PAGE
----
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Should You Pay Your Bills With a Credit Card?

May 7, 2014
Credit Card Basics, Credit Cards
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Many people put their daily purchases on credit cards to track spending, earn rewards and add coverage like price protection to the items they buy. But what about bills such as utilities, student loans and insurance — should they be put on a credit card?

Should I put non-debt bills on a credit card?

Pro: In this Nerd’s experience, there’s a lot of upside to putting utilities, Internet, cell phone and automobile insurance on a credit card. If you have a rewards card, it will net you cash or travel rewards for spending on bills you have to pay anyway. It’s also nice to have your entire spending record in one place instead of having to check numerous accounts to see where your money went this month.

Con: Some companies — especially small or local businesses — may charge convenience fees for credit card payments. You should check your payment agreement to see if this is the case.

If you aren’t paying convenience fees, it may be a good idea to put these non-debt bills on a credit card.

Of course, putting any charges on a credit card can be risky if your finances aren’t in a good place. You should only charge these bills if you have a handle on responsible credit card use and you pay off the entire balance each month. You don’t want to have to pay interest on insurance payments you made six months ago.

» MORE: Why nearly every purchase should be on a credit card

Should I put rent payments on a credit card?

Pro: Websites like WilliamPaid allow you to build your credit history while making rent payments through the site.

Con: Using a credit card, even on sites like WilliamPaid, will cost you in convenience fees. Generally, the only fee-free method of paying your rent is through a check or direct transfer from your checking account.

Note: In some cases, your landlord might accept cash. I wouldn’t advise paying any bill in cash, because you generally can’t prove you made the payment if a situation arises where you’d need to.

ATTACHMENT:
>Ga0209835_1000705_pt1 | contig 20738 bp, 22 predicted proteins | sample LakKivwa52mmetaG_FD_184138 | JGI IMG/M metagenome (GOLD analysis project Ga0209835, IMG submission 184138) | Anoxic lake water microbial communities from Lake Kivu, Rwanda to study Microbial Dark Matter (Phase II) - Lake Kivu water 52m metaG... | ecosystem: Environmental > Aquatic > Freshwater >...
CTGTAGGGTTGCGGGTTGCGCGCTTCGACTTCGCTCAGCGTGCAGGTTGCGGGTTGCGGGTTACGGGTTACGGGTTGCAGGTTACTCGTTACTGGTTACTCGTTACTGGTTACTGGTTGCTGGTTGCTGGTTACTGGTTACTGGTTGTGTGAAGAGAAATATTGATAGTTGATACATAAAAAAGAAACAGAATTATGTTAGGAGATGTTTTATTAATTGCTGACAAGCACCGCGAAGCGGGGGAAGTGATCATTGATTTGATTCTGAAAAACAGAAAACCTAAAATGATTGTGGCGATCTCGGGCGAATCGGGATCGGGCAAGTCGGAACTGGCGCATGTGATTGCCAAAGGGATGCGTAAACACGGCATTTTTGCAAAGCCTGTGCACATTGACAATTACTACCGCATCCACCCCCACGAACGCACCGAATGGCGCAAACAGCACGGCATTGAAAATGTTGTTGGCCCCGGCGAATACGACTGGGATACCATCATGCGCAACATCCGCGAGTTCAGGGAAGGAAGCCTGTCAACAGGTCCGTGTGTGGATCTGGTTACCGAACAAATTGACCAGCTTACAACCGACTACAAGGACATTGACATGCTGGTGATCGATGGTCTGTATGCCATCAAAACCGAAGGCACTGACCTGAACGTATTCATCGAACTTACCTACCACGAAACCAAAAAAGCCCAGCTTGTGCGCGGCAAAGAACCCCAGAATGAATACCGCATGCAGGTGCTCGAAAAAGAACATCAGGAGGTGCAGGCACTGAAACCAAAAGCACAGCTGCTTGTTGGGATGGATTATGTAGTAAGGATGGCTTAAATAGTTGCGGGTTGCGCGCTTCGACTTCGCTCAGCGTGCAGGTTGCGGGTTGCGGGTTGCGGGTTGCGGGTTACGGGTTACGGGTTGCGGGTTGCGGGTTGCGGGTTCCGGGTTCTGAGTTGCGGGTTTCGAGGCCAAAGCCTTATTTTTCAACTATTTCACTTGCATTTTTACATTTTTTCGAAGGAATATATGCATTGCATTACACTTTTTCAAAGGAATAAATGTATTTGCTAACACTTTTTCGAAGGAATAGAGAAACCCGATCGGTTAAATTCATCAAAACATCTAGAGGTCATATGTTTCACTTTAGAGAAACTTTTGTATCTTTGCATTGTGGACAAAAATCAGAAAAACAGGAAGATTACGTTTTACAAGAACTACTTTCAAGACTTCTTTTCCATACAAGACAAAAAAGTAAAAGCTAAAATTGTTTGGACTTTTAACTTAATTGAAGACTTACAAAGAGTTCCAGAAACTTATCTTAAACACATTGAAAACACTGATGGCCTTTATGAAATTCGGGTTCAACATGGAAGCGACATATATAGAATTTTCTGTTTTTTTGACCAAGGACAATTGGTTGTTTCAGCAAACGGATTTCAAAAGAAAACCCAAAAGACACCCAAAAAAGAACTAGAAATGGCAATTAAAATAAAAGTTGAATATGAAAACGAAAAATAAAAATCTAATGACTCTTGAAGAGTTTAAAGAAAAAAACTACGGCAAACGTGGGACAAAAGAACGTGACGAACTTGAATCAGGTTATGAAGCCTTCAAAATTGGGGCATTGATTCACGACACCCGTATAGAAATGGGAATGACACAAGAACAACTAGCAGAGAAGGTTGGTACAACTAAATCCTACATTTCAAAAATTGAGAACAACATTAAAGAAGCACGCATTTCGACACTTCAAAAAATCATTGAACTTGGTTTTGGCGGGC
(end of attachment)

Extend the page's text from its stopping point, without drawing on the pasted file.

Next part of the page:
Pro: It’s great that you can pay your rent with one or more credit cards if absolutely necessary. Yes, it will cost you, but it’s nice to have the option in a financial squeeze. In the future, it’s a good idea to build up an emergency fund for lean months. Here’s how!

Unless you can’t afford to pay otherwise, or your landlord accepts credit card payments without fees, you probably shouldn’t pay rent with a credit card.

» MORE: Can I pay rent with a credit card?

Should I put car or student loan payments on a credit card?

Con: Many auto and student loan providers don’t allow you to make payments with credit cards. One exception: the U.S. Department of Education will take credit card payments on defaulted loans. Check your payment agreement to see if this is the case. If you can make credit card payments, you will likely have to pay convenience fees.

Con: Car and student loan interest rates are almost always lower than credit card interest rates. In the event you’re unable to pay off your credit card balance, you could end up paying much more in interest than you’re earning in credit card rewards.

It’s most likely not a good idea to put car or student loan payments on a credit card.

Bottom line: Be aware of any convenience fees you’ll incur by paying your bills with credit cards. I’d suggest only paying for products and services that won’t charge a fee with a credit card, and using cash, a debit card or a bank transfer for the rest. And, of course, only use a credit card if you know you can pay off the balance in its entirety each month.

Pay with credit cards image via Shutterstock